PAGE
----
Scout and I always hit the Butterfly House every year.  C-man could care less and V is deathly afraid of their tickle, so it’s something Scout and I have together that we love doing.  It’s so magical to have butterflies land on you like old friends.  You can have them climb onto your finger and it’s like they love being there.  I don’t know how they tame those things, but somehow they do! 🙂  I love this photo I got, Scout with a big moth on one hand and the other one having just taken flight off of his other finger.  Plus nothing brings you down to earth more than having a stranger tell you that you have a butterfly on your butt.  I’m telling you, these butterflies are friendly.

Each year the kids enter art work in the fair.  I never would have thought of this but my hubby does this himself and started the kids on it when they were quite young. (this is actually the first year my hubby got in after 10 years of trying!  wahoo!)  V did not get her painting in this year, but Sullivan’s clay polar bear box won a 2nd place ribbon!  I think entering this contest is a great lesson for the kids.  They see the value of their creations and of course feel very proud if they are recognized.  It’s also a good lesson if they’re not.  It’s so fun to go into the building and see their piece on display in the glass case!

This was the first year Scout really hit the main Midway.  He still did a few rides in the smaller ‘Kidway’, but as night fell and we headed over to the big scary rides for our teen V, Scout was ready to try a few.  One he loved so much he even went on twice.  He still won’t ever go on the scary rides–of course, 15 year old V won’t either!–and he seems to avoid anything that spins. (ironic, since spinning was a therapy he had years ago during some OT time) But he was so proud of the fact that he tried the rides he did, and he loved every minute. V even lowered herself to go on with him. I can’t tell you how happy it made me to see him up there, being brave and experiencing pure joy.  Seeing he and his sister together was enough to make sappy mom cry some tears.  Lord knows I can’t do those rides anymore, sadly, but I do remember that feeling they gave me.  It was such a feeling of freedom to fly threw the air.  It was scary, exhilarating, and nothing made you feel more alive.  I looked up at my two kids smiling and knowing they were feeling that way and I just felt overwhelmed with love and gratefulness that they are a part of my life.  Seeing them fly through the air I felt how they can do anything in their lives, they are free and healthy and happy.  Nothing is more satisfying for a mom than that feeling.  All this for the price of admission to a State Fair.  Well worth it.  The Great Minnesota Get-Together indeed!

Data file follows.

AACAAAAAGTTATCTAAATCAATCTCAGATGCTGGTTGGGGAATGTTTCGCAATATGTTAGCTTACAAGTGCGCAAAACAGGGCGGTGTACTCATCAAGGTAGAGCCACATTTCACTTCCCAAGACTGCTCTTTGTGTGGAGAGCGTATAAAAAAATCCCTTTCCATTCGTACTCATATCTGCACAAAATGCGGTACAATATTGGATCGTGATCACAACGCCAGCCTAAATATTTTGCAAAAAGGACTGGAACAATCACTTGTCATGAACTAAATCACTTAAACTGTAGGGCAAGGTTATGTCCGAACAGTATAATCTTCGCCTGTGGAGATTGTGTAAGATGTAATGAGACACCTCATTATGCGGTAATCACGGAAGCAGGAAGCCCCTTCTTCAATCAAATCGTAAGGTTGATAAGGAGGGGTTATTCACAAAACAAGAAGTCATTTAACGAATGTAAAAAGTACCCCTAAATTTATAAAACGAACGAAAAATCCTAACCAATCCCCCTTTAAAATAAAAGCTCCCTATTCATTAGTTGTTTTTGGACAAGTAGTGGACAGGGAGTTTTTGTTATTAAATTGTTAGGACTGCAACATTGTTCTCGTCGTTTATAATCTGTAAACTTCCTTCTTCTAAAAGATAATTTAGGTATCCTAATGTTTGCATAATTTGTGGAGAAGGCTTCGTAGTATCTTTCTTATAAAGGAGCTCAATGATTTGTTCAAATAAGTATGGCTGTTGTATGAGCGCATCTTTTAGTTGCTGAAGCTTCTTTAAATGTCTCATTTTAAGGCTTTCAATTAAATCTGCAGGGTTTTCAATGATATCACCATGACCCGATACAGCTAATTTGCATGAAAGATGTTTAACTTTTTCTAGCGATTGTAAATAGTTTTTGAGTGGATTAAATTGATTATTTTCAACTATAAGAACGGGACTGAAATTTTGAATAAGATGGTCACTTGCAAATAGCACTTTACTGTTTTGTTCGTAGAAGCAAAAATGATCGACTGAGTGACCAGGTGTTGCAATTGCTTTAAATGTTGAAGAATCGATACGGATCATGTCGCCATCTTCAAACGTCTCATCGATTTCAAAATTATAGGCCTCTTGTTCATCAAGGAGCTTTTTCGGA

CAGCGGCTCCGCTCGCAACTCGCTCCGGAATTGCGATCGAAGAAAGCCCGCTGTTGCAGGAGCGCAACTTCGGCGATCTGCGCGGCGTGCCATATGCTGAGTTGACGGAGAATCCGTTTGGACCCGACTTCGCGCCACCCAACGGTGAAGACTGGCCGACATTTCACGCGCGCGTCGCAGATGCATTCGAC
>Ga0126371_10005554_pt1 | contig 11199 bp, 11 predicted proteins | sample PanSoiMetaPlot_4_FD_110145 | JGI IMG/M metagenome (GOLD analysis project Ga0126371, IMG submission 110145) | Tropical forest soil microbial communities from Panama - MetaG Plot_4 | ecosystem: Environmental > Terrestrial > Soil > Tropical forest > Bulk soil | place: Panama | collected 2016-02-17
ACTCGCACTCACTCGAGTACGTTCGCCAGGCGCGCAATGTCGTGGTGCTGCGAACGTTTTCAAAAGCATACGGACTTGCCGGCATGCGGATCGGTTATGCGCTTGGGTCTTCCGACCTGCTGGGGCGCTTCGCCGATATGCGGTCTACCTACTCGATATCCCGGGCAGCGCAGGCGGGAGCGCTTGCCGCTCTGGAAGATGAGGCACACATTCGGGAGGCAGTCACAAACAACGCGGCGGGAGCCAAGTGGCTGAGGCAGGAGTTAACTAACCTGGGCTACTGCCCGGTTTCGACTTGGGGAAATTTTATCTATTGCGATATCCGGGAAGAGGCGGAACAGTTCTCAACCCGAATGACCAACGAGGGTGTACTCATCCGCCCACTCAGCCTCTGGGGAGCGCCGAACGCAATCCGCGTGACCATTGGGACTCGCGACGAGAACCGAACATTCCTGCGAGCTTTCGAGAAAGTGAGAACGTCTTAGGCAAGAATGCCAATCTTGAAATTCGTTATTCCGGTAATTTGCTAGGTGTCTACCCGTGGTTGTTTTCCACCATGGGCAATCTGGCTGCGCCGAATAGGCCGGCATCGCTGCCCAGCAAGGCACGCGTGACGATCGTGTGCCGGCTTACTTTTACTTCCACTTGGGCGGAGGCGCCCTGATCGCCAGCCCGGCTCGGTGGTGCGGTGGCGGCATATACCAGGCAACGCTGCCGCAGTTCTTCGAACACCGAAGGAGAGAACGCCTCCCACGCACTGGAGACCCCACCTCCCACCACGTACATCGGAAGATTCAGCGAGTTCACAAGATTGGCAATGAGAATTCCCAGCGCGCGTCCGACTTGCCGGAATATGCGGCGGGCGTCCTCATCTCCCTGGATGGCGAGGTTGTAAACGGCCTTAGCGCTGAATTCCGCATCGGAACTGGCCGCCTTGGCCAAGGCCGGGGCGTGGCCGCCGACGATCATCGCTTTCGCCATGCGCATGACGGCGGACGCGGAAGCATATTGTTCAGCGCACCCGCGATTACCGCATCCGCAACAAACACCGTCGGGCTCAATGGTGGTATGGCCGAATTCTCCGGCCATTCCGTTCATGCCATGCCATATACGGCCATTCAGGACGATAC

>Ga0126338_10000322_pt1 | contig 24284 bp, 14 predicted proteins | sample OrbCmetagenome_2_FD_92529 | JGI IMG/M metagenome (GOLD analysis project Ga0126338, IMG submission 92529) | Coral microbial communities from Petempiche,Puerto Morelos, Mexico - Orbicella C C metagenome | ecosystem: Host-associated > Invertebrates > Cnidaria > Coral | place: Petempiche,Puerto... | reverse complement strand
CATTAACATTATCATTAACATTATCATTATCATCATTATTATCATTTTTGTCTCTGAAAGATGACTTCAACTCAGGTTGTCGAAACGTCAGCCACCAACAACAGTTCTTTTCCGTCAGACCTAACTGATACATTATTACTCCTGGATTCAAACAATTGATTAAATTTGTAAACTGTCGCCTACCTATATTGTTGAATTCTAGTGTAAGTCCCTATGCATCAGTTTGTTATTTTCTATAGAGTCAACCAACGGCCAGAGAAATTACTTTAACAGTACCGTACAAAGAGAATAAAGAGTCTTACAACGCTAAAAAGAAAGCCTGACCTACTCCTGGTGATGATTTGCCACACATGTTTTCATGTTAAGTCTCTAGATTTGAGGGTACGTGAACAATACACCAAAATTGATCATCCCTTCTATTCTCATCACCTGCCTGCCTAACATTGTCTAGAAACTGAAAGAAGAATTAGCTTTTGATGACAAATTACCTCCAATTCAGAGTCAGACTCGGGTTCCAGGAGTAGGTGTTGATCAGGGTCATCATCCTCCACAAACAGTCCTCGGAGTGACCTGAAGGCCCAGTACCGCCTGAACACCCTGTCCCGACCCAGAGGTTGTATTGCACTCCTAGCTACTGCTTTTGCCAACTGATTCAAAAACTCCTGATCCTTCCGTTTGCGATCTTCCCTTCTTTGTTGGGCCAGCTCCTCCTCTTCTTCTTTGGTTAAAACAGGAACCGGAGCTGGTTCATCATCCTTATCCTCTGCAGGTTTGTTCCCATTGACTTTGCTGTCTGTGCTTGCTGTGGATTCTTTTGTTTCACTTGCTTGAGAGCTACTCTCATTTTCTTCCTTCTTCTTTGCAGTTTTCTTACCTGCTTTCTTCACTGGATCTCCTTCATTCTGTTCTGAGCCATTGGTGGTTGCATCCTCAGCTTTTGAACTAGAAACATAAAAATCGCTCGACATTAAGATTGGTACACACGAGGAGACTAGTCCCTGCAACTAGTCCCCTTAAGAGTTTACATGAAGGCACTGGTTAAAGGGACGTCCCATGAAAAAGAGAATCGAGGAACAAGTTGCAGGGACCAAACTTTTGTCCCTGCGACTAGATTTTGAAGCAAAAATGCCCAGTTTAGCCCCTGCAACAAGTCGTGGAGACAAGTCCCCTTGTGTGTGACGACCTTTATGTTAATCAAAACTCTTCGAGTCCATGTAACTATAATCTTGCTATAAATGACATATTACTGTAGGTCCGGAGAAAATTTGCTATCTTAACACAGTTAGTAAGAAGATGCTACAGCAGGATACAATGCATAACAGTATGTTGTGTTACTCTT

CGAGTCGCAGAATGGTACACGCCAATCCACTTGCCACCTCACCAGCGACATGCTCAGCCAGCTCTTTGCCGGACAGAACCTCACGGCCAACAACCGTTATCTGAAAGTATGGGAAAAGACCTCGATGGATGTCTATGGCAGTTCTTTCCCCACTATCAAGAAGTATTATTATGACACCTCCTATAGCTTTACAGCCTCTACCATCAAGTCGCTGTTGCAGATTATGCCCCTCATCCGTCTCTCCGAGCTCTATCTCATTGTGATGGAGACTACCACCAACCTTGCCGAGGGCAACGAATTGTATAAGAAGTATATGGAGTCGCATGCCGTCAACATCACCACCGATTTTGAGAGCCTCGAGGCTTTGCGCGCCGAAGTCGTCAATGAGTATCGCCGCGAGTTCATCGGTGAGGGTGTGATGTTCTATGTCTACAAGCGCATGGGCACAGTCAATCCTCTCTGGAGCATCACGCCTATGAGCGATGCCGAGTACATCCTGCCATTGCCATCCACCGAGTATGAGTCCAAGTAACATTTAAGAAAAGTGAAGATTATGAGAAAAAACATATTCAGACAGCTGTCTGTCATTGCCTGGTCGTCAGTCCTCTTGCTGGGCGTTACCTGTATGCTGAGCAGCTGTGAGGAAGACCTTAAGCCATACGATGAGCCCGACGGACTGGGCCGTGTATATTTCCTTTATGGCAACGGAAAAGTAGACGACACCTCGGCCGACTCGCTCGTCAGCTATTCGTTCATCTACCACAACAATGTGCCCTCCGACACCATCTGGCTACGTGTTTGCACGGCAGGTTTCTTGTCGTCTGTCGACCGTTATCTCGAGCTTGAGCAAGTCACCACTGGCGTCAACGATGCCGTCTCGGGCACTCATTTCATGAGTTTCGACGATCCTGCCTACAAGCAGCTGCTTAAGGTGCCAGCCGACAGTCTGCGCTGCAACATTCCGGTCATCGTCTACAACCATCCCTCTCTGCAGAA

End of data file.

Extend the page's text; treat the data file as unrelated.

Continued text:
Family Road Trip!  People said we were insane, but we did it….our family vacation this year was driving cross-country to Los Angeles, California.  There and back again.  Why L.A., you ask?  Well, we thought it would be a fun place that everyone would enjoy.  Both C-man and I used to live there (seperately!) so for us it was fun to see old haunts and some old friends.  For the kids, there is the beach, Hollywood itself, shopping, (okay, maybe that one’s for me…!) and of course, Disneyland.  And we did it ALL.

We found this great apartment to rent for a few days, it was right in Beechwood Canyon directly under the Hollywood sign. People would take cabs to get photos of it, and we just walked right down to the end of our little street.  Scout just had to do a karate kick with his sunglasses on, celebrity-style.  nice.

We hit the Farmer’s Market on Fairfax, Melrose Avenue for some serious shopping, Santa Monica and Venice Beach and as I mentioned before, the happiest place on earth.  That would be Disney, according to the commercials….somehow I was the only person positively giddy to be there.  The kids were sports and waited in line (s) without complaint, but I tell ya, it’s just not like it was when I was a kid.  With everything kids have today–all of the technology right at their fingertips–I can see how the quaint little special effects and moving painted dolls don’t excite them much.  Isn’t that sad?  For me it’s all about the memories, but of course they’re too young to have those memories.  How seeing those Disney things for the first time when I was young was indeed quite magical.  sigh.  I think the key for Disney, my friends, is to take your kids when they are old enough to really get something out of it, but young enough to actually believe in the magic.  I think we were past that point! (husband included!!)

From L.A. we drove to Scottsdale, AZ. to visit friends for a couple of days.  They are orthodox Jews and so we were lucky enough to spend the Shabbat with them on Friday night.  All I can say is, Wow.  Definitely one of the best meals I’ve ever had, and I just was in heaven with the beautiful ritual of it all.  I was also saying Wow at how Scout sat through the meal, through all of the prayers, and ATE EVERYTHING.  He didn’t necessarily like it all, but he tried it.  The boy was eating stuffed peppers (he won’t touch a raw pepper here at home, let alone a cooked one!) and a tuna and potato casserole complete with hard boiled egg.  I was so proud of him, it was amazing!  And all after spending hours in a swimming pool and being very tired.